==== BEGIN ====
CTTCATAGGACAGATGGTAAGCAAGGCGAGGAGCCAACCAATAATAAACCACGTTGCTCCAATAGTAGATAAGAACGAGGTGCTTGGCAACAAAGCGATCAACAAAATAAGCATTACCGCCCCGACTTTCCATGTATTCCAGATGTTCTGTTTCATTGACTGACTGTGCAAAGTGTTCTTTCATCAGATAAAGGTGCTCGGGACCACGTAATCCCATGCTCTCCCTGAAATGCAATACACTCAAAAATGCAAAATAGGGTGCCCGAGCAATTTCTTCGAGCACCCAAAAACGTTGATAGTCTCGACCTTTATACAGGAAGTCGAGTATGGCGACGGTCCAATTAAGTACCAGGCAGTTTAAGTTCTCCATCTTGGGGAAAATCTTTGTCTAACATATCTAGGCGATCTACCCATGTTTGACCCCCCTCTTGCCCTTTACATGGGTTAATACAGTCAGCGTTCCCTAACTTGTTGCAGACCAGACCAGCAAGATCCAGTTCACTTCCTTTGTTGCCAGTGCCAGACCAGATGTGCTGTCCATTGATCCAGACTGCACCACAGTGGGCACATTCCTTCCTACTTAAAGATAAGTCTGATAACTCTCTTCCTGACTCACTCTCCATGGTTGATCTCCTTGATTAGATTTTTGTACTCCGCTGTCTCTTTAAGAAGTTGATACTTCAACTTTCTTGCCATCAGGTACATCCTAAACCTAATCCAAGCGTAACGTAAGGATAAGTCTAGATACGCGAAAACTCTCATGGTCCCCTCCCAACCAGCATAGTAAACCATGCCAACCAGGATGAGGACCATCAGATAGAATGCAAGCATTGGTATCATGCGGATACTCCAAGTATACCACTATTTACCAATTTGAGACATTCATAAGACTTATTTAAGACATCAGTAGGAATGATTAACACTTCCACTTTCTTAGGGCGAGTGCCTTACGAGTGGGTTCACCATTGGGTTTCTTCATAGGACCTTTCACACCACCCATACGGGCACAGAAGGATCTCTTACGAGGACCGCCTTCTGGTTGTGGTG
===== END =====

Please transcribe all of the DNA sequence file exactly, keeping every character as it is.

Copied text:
CTTCATAGGACAGATGGTAAGCAAGGCGAGGAGCCAACCAATAATAAACCACGTTGCTCCAATAGTAGATAAGAACGAGGTGCTTGGCAACAAAGCGATCAACAAAATAAGCATTACCGCCCCGACTTTCCATGTATTCCAGATGTTCTGTTTCATTGACTGACTGTGCAAAGTGTTCTTTCATCAGATAAAGGTGCTCGGGACCACGTAATCCCATGCTCTCCCTGAAATGCAATACACTCAAAAATGCAAAATAGGGTGCCCGAGCAATTTCTTCGAGCACCCAAAAACGTTGATAGTCTCGACCTTTATACAGGAAGTCGAGTATGGCGACGGTCCAATTAAGTACCAGGCAGTTTAAGTTCTCCATCTTGGGGAAAATCTTTGTCTAACATATCTAGGCGATCTACCCATGTTTGACCCCCCTCTTGCCCTTTACATGGGTTAATACAGTCAGCGTTCCCTAACTTGTTGCAGACCAGACCAGCAAGATCCAGTTCACTTCCTTTGTTGCCAGTGCCAGACCAGATGTGCTGTCCATTGATCCAGACTGCACCACAGTGGGCACATTCCTTCCTACTTAAAGATAAGTCTGATAACTCTCTTCCTGACTCACTCTCCATGGTTGATCTCCTTGATTAGATTTTTGTACTCCGCTGTCTCTTTAAGAAGTTGATACTTCAACTTTCTTGCCATCAGGTACATCCTAAACCTAATCCAAGCGTAACGTAAGGATAAGTCTAGATACGCGAAAACTCTCATGGTCCCCTCCCAACCAGCATAGTAAACCATGCCAACCAGGATGAGGACCATCAGATAGAATGCAAGCATTGGTATCATGCGGATACTCCAAGTATACCACTATTTACCAATTTGAGACATTCATAAGACTTATTTAAGACATCAGTAGGAATGATTAACACTTCCACTTTCTTAGGGCGAGTGCCTTACGAGTGGGTTCACCATTGGGTTTCTTCATAGGACCTTTCACACCACCCATACGGGCACAGAAGGATCTCTTACGAGGACCGCCTTCTGGTTGTGGTG